When used to make predictions, data can be quite powerful! A common example is the story of the retailer Target’s prediction of a customer’s pregnancy. When the company sent coupons for baby products to a teen, her father complained. However, it turned out that she was indeed pregnant. Such stories can be impressive and concerning. In addition to learning trends and patterns from data, data can lead to new information. In the case of Target and the teen, the store did not just know what the teen bought. Those data suggested more information: her pregnancy. As Eric Siegel writes:
[t]his isn’t a case of mishandling, leaking, or stealing data. Rather, it is the generation of new data, the indirect discovery of unvolunteered truths about people. Organizations predict these powerful insights from existing innocuous data, as if creating them out of thin air.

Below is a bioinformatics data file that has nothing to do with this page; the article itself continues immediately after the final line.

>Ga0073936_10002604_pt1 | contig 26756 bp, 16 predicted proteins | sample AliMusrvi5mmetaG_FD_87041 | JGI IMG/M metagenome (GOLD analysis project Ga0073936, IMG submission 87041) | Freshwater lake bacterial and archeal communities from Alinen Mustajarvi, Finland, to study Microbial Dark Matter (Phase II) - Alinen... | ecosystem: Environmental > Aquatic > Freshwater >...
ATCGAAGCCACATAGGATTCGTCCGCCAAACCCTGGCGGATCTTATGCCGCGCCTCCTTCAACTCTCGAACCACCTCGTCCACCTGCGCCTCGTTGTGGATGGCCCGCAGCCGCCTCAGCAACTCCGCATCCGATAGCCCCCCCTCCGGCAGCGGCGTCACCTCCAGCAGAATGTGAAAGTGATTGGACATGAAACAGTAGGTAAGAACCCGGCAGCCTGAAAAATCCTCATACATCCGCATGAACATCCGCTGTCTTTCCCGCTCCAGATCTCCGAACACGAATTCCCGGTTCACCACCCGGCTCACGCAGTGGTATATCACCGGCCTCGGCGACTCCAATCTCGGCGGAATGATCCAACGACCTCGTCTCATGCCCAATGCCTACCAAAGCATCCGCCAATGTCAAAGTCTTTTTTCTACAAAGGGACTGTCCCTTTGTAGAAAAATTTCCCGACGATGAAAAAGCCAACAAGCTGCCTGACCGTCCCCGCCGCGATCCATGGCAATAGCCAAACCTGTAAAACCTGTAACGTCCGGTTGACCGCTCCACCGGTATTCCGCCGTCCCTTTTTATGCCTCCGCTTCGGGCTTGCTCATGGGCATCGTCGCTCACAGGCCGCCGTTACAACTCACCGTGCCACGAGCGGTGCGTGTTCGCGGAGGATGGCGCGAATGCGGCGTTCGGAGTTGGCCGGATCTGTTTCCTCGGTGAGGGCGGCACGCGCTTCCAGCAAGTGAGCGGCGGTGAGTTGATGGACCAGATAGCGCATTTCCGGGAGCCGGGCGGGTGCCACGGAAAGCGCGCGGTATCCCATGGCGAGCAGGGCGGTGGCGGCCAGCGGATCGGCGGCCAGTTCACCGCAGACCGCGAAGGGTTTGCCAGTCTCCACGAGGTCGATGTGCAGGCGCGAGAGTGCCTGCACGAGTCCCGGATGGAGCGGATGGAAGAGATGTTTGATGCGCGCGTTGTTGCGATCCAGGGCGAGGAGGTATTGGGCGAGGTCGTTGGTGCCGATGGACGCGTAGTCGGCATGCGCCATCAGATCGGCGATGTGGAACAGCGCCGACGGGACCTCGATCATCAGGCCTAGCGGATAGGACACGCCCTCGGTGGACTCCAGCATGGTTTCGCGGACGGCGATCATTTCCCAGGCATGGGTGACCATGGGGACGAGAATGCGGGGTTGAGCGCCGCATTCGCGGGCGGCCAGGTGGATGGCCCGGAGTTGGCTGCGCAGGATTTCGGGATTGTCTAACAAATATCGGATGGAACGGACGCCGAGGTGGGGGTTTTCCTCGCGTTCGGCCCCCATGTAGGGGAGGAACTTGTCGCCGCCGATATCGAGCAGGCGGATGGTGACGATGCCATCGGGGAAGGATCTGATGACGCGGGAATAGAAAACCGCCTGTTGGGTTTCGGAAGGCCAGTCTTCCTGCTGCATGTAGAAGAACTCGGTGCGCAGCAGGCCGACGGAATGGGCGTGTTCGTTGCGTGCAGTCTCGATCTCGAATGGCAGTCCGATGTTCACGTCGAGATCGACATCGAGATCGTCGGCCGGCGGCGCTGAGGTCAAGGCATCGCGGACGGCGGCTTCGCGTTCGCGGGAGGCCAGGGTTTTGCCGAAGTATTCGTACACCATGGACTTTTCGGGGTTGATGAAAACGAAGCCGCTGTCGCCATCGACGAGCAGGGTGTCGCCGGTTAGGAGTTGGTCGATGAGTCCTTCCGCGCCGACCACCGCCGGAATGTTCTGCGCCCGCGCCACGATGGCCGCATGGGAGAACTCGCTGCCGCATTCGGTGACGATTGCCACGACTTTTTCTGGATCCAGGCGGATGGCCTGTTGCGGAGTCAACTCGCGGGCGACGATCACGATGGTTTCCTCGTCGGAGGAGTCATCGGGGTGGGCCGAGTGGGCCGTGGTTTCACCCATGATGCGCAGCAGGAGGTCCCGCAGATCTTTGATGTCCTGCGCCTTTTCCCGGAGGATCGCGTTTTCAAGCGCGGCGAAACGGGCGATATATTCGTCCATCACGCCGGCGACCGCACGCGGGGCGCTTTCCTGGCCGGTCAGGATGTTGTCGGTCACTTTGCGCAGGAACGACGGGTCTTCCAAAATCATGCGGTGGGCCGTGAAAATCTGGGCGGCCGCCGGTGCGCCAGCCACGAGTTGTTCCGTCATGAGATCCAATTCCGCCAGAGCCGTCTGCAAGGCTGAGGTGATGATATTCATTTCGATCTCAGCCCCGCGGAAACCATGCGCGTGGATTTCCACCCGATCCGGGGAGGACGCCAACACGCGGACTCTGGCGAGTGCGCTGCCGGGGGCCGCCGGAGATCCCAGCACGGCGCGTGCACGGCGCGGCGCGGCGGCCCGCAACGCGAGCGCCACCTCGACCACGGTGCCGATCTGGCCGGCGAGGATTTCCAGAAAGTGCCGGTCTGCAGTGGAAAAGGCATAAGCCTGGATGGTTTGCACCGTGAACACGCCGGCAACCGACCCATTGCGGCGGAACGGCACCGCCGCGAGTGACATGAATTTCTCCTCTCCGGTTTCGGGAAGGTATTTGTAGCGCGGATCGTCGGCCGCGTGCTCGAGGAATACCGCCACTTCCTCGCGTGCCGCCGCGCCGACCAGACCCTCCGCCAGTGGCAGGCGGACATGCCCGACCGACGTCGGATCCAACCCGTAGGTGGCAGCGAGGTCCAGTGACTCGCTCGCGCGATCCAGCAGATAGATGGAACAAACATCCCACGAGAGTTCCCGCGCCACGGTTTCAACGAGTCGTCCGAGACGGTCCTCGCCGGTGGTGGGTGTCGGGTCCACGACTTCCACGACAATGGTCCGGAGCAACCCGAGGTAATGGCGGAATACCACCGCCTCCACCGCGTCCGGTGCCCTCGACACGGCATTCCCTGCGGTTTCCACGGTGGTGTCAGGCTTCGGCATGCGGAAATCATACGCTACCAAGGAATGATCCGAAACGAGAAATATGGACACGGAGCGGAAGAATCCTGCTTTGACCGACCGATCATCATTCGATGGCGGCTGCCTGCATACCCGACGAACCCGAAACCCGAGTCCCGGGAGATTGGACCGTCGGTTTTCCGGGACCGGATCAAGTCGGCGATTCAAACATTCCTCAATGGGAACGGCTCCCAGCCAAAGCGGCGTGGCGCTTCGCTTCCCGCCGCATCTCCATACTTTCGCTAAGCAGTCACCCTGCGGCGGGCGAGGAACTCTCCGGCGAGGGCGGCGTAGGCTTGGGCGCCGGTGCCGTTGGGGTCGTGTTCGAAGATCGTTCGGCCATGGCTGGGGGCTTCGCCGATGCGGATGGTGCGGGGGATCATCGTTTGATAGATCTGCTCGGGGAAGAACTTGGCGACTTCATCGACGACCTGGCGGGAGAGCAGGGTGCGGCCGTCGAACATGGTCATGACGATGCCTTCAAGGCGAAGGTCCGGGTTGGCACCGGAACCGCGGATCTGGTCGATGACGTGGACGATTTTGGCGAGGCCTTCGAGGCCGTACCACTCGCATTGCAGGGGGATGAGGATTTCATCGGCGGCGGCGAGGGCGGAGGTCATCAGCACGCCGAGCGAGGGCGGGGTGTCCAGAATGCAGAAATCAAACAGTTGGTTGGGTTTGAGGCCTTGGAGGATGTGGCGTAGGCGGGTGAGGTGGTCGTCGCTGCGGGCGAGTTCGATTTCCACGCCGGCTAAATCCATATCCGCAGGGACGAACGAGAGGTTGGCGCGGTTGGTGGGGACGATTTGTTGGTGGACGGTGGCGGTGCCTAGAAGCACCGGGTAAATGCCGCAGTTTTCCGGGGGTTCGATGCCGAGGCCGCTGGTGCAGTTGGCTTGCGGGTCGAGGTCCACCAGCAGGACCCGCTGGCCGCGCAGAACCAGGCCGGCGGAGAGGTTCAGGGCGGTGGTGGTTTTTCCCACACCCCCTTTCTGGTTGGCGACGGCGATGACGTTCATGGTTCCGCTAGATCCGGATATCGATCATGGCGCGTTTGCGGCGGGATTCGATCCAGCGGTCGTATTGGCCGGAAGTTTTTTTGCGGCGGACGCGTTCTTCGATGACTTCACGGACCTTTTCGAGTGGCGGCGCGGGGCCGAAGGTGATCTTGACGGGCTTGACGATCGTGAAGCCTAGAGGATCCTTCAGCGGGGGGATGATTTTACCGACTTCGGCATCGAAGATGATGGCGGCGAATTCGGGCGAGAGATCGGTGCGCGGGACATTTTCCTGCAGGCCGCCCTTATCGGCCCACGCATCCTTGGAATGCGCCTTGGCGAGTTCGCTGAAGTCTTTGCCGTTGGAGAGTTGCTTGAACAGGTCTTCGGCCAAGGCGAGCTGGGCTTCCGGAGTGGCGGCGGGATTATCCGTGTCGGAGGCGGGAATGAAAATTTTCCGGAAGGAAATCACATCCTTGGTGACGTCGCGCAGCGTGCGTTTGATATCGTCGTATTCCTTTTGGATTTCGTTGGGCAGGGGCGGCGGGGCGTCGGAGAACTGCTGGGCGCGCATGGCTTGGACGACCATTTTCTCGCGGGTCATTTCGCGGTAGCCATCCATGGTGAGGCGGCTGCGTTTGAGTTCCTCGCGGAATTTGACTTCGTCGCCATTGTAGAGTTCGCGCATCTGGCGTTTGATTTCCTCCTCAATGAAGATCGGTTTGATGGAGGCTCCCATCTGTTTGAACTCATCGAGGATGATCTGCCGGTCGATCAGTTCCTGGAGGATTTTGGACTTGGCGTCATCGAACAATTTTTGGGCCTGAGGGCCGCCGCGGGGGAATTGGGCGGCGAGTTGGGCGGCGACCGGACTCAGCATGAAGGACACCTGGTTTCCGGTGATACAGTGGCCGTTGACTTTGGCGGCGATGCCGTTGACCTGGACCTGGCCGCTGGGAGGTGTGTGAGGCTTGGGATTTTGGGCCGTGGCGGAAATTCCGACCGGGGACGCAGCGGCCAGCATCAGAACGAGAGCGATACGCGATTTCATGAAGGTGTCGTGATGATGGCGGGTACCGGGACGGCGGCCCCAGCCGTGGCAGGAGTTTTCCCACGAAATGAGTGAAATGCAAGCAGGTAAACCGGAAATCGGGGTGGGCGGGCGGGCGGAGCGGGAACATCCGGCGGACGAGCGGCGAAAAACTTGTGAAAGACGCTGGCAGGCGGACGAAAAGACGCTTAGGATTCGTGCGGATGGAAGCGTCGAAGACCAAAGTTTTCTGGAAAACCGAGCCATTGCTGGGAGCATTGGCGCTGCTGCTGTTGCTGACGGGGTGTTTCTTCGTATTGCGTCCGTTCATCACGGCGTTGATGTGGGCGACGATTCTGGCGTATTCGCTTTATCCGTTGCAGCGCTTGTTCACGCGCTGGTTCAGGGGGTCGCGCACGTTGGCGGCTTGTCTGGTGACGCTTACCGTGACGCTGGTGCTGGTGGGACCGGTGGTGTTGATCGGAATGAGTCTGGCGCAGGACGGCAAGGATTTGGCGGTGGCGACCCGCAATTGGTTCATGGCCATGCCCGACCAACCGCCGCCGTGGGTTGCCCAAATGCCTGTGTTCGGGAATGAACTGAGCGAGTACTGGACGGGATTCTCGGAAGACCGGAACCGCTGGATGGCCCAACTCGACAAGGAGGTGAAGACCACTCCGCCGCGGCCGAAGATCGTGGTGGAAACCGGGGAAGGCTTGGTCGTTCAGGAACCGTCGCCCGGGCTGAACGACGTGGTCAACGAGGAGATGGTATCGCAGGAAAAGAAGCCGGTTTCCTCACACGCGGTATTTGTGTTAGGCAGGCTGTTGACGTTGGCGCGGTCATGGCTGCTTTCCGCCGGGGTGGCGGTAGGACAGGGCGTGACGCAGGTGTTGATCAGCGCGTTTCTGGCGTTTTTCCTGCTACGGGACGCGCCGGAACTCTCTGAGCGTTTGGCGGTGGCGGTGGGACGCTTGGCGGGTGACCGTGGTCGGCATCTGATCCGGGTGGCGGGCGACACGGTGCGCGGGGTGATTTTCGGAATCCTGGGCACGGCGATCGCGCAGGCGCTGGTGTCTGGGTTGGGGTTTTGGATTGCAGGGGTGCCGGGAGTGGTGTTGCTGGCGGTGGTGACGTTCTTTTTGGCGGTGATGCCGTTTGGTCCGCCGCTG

To understand how predictive analytics work, Siegel provides a wealth of examples and in-depth explanations in Predictive Analytics: The Power to Predict Who Will Click, Buy, Lie, or Die. Understanding how organizations glean information from data and use that information helps us understand marketing and decisionmaking today. It also helps us manage our personal data.
Source: Siegel, Eric. Predictive Analytics: The Power to Predict Who Will Click, Buy, Lie, or Die. Hoboken, New Jersey: John Wiley & Sons, 2013.
Image: “Women Grocery Shopping.jpg” by Bill Branson (Photographer), on Wikimedia Commons. Public Domain.